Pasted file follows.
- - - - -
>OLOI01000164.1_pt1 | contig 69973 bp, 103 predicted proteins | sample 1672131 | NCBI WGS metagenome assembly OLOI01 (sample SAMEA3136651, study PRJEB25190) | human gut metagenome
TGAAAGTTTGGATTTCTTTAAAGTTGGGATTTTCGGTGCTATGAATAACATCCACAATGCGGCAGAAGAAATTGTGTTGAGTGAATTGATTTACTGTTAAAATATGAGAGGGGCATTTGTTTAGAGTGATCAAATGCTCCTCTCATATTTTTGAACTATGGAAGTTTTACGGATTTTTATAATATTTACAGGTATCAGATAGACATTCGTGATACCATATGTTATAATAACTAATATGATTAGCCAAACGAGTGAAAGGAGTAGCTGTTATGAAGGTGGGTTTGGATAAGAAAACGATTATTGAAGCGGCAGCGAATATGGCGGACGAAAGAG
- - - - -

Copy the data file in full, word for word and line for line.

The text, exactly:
>OLOI01000164.1_pt1 | contig 69973 bp, 103 predicted proteins | sample 1672131 | NCBI WGS metagenome assembly OLOI01 (sample SAMEA3136651, study PRJEB25190) | human gut metagenome
TGAAAGTTTGGATTTCTTTAAAGTTGGGATTTTCGGTGCTATGAATAACATCCACAATGCGGCAGAAGAAATTGTGTTGAGTGAATTGATTTACTGTTAAAATATGAGAGGGGCATTTGTTTAGAGTGATCAAATGCTCCTCTCATATTTTTGAACTATGGAAGTTTTACGGATTTTTATAATATTTACAGGTATCAGATAGACATTCGTGATACCATATGTTATAATAACTAATATGATTAGCCAAACGAGTGAAAGGAGTAGCTGTTATGAAGGTGGGTTTGGATAAGAAAACGATTATTGAAGCGGCAGCGAATATGGCGGACGAAAGAG